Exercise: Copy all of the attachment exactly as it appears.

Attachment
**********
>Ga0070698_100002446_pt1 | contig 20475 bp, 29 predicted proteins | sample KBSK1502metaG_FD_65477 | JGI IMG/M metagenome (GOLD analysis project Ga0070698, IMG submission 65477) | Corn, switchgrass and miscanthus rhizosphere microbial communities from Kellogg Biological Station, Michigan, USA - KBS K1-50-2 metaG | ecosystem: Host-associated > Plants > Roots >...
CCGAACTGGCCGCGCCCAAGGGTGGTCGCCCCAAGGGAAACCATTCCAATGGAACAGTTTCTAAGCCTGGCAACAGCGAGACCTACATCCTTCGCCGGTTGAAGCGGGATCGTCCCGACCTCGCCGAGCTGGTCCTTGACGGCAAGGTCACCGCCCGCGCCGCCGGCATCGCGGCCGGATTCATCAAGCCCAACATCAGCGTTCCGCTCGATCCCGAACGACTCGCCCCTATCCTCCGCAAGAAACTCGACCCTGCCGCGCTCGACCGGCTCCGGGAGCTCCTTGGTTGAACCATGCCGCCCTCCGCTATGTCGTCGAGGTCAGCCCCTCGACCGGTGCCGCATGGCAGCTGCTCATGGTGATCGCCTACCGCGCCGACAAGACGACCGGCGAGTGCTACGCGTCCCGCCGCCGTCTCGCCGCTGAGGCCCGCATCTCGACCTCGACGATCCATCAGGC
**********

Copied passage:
>Ga0070698_100002446_pt1 | contig 20475 bp, 29 predicted proteins | sample KBSK1502metaG_FD_65477 | JGI IMG/M metagenome (GOLD analysis project Ga0070698, IMG submission 65477) | Corn, switchgrass and miscanthus rhizosphere microbial communities from Kellogg Biological Station, Michigan, USA - KBS K1-50-2 metaG | ecosystem: Host-associated > Plants > Roots >...
CCGAACTGGCCGCGCCCAAGGGTGGTCGCCCCAAGGGAAACCATTCCAATGGAACAGTTTCTAAGCCTGGCAACAGCGAGACCTACATCCTTCGCCGGTTGAAGCGGGATCGTCCCGACCTCGCCGAGCTGGTCCTTGACGGCAAGGTCACCGCCCGCGCCGCCGGCATCGCGGCCGGATTCATCAAGCCCAACATCAGCGTTCCGCTCGATCCCGAACGACTCGCCCCTATCCTCCGCAAGAAACTCGACCCTGCCGCGCTCGACCGGCTCCGGGAGCTCCTTGGTTGAACCATGCCGCCCTCCGCTATGTCGTCGAGGTCAGCCCCTCGACCGGTGCCGCATGGCAGCTGCTCATGGTGATCGCCTACCGCGCCGACAAGACGACCGGCGAGTGCTACGCGTCCCGCCGCCGTCTCGCCGCTGAGGCCCGCATCTCGACCTCGACGATCCATCAGGC